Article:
20 Jan 2011
From:  Commandant of the Marine Corps
Date:  22 Oct 2010
Subj:  No such thing as a former Marine
A Marine is a Marine – there's no such thing as a former Marine. You're a Marine, just in a different uniform and a different phase of life. You'll always be a Marine because you [were forged in the crucible of] Parris Island, or San Diego, or the hills of Quantico. There's no such thing as a former Marine.

'Till the last landing's made,
and we stand unafraid,
on a shore no mortal has seen,
'Till the last bugle call,
sounds taps for us all,
It's Semper Fidelis, MARINE!

20 Jan 2011
Ethical Challenges in Contemporary Conflict – part 1

In March of 2006, the Center for the Study of Professional Military Ethics invited LtGen James Mattis to speak at the Naval Academy. You recognize that name from the December Poop Deck — he was the Brigadier General standing duty on Christmas day so that the young officer who was scheduled to have the duty could be with his family. General Mattis' entire talk is here   Major portions will be excerpted in several pieces. This first installment makes thought-provoking references to the experiment that is America.

While we are separated by many years and the rank and the hierarchy of the military, you and I have more in common than we have that separates us. I say this because, whether you have 30 years in the naval service or more (like your Admiral and I) or you have three months, what we are really looking for, if we are to keep this great big experiment called America alive - and that's all it is, an experiment - we need cocky, macho, unselfish, and morally very straight young men and women to lead our forces against the enemy.

Three years ago this month, a vice admiral leaned across the table to me, and he said, "You know what's going to happen in Afghanistan. The enemy cannot hold Mazar-e Sharif, and they will fall back through Kabul, and they will reinforce Kandahar. One of these times, one of our bombs is going to go astray and hit a hospital or something, and then we're going to have to back off." He said, "Can you get Marines from the Pacific Fleet and the Mediterranean fleet together, land in southern Afghanistan, and raise hell?" I said, "Yes, I can do that," and then I walked out, scratching my head, trying to figure out how I was going to do it. As I walked out the door, I saw an old shipmate from Coronado, a SEAL, the commodore of the SEALs, and I walked up to him and said, "What are you doing in Bahrain?" He said, "Well, I'm trying to get into the war, and right now, I've got a few problems." So two shipmates shook hands on a hot night in Bahrain, and we went off to fight the war together.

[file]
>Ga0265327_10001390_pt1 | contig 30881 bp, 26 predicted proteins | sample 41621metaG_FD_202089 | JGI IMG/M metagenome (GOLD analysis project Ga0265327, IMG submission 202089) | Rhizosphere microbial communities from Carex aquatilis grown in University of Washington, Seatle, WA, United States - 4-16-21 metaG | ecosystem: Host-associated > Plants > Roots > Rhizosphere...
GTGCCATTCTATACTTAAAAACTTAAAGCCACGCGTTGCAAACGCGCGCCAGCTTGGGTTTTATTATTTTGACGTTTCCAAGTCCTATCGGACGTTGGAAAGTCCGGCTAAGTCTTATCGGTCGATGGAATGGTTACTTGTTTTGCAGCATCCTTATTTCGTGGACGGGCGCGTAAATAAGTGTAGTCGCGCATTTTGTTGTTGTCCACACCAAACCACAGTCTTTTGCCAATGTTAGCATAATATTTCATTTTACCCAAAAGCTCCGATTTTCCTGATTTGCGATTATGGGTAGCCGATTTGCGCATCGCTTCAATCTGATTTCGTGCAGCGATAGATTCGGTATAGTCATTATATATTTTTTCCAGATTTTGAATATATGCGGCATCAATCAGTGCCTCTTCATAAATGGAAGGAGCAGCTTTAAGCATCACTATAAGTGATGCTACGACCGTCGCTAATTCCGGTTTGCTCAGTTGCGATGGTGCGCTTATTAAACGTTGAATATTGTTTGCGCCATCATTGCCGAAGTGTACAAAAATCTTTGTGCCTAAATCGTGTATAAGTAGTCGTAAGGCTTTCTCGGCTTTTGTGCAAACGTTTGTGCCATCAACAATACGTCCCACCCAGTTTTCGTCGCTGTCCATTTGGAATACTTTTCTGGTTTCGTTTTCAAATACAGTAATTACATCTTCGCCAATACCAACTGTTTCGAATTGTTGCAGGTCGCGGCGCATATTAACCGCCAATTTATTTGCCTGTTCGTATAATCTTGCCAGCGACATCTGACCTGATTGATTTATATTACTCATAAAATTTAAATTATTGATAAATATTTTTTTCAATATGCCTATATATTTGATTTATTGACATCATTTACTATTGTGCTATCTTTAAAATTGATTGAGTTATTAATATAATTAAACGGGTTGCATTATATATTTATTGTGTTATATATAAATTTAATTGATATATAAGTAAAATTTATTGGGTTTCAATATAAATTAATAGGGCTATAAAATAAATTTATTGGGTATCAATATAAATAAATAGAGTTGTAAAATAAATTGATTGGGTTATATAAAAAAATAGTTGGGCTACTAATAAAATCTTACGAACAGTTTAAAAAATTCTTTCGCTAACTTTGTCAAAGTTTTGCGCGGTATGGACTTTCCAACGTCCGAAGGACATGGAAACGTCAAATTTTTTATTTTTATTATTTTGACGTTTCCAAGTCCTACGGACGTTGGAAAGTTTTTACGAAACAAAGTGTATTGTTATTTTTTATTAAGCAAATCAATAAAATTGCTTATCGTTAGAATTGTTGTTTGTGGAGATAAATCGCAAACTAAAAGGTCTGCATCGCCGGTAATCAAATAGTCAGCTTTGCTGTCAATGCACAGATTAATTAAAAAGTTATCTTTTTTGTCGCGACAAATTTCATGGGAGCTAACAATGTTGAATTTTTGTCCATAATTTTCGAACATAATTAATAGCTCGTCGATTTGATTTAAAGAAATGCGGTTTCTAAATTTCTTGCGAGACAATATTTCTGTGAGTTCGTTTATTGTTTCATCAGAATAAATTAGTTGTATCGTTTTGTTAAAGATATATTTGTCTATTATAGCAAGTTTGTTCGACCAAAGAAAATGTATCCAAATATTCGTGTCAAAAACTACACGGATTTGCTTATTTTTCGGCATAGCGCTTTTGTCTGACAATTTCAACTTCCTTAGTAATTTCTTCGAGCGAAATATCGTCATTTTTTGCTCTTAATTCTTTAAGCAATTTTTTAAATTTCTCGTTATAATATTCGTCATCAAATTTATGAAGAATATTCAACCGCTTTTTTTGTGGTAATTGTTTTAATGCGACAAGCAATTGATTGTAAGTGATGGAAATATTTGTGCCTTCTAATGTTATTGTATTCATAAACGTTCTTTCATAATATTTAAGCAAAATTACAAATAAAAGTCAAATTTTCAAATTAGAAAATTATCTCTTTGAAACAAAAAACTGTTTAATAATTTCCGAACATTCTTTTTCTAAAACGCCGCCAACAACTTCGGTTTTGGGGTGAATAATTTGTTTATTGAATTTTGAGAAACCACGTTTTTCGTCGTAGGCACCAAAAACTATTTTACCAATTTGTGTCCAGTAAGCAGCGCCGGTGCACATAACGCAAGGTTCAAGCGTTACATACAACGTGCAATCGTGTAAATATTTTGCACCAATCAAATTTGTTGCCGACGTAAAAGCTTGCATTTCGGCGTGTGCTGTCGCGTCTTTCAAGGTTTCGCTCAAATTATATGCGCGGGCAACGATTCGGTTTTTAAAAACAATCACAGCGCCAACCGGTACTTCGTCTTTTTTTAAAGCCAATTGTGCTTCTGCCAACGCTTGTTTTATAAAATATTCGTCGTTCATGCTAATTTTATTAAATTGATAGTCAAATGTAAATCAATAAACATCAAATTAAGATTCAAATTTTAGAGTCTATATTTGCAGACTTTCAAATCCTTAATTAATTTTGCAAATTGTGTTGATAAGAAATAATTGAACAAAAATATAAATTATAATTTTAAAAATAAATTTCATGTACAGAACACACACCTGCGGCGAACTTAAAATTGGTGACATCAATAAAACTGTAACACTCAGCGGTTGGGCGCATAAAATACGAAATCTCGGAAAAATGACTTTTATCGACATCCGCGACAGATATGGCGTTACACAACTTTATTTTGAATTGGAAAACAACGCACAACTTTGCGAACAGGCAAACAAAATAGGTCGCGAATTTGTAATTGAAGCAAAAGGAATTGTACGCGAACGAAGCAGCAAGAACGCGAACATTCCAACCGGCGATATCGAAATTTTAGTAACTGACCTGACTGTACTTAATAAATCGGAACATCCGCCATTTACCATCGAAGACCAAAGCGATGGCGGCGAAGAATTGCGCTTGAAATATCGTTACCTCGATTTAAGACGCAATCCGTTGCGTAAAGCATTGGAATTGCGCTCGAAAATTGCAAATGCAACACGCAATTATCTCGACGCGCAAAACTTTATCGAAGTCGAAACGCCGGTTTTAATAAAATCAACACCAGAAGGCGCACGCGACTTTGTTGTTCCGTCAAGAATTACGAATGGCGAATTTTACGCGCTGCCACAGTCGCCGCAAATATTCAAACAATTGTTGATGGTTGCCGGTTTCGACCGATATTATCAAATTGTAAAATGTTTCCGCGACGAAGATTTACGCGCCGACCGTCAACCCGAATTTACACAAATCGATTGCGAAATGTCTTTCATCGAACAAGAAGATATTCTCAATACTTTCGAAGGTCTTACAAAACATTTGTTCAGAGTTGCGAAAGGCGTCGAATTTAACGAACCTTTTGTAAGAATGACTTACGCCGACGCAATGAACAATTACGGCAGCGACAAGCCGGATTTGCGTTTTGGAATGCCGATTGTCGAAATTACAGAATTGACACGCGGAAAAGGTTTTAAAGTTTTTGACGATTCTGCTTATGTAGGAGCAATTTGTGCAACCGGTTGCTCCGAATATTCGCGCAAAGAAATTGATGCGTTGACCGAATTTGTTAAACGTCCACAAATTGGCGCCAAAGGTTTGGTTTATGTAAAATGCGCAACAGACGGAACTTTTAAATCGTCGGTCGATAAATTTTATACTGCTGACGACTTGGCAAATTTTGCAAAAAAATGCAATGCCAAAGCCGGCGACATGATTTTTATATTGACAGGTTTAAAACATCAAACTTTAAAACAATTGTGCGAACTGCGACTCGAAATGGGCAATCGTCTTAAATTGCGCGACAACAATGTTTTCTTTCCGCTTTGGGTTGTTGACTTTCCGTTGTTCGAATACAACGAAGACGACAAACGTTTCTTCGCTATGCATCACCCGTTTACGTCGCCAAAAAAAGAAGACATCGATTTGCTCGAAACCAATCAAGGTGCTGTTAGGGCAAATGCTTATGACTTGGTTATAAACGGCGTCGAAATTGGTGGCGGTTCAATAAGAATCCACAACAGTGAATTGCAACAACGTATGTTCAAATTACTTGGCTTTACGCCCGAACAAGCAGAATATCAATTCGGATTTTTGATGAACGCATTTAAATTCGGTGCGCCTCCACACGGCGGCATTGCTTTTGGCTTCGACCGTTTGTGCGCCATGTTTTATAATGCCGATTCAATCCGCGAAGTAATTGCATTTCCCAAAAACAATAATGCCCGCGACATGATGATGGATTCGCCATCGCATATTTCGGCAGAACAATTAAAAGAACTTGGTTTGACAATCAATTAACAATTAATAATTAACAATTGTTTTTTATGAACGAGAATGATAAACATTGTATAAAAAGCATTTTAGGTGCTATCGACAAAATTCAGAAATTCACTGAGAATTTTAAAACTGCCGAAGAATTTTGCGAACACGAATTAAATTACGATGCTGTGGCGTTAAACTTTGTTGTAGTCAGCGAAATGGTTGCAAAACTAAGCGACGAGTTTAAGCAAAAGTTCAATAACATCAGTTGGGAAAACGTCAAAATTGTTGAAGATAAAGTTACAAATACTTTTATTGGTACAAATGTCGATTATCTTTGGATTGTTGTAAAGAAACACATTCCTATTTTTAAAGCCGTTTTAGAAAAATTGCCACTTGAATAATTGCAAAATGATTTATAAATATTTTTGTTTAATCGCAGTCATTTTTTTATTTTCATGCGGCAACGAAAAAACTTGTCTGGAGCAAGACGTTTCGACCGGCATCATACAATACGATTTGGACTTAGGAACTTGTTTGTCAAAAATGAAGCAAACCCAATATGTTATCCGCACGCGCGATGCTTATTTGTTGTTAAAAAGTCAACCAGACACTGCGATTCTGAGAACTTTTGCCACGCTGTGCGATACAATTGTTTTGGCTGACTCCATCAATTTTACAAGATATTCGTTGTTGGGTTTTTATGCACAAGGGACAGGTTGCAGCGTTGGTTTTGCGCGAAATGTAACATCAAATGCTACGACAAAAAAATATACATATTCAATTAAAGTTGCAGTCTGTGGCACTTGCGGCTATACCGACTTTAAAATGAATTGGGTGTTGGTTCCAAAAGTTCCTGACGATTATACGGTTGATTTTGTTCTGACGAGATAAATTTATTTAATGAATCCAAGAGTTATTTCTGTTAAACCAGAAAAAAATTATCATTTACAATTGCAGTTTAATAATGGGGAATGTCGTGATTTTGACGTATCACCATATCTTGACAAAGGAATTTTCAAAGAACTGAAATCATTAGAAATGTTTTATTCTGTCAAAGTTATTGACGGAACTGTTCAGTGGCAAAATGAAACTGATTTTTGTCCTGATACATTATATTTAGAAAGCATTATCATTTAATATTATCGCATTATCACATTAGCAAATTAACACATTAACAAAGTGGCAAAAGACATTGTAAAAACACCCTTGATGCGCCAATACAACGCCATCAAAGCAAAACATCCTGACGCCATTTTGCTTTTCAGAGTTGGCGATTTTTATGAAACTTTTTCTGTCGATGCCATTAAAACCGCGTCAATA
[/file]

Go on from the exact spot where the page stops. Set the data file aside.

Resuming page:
But what was interesting was I never received another order from Admiral Moore other than to go into southern Afghanistan, and that's the way it will come to you. It's not like [you will have] three months to get ready. Now, it's for real. It's just going to come with an admiral you have never met before who says, "I'm going to give you six ships and 10,000 sailors and Marines. Go do it."

But he did not have to ask me or tell me or caution me to keep our country's honor clean. It was something that he and I understood from our years of service. It started when we were 18 years old, and he and I had never shaken hands before in our lives, and yet right there was an unspoken agreement between the two of us that he had just told me to go in and slaughter as many of the enemy as I could find. Together with our SEAL comrades in arms, we set out to do that. Every innocent person in Afghanistan learned they had nothing to fear from us, and what a difference that was.

Now, we did not realize that that enemy would collapse so easily, but you know, if you and I had some time to think about it, we probably would have figured it out, and I'll tell you why. Anybody [the Taliban] who spent the last five years slapping women around for not wearing veils doesn't have a lot of manhood left in him, you know what I mean? When you got sailors and Marines in close to these guys who had sacrificed their honor, who had sacrificed their manhood, when [we] got in close, the ferocity of our sailors and Marines was more than sufficient to kill the enemy.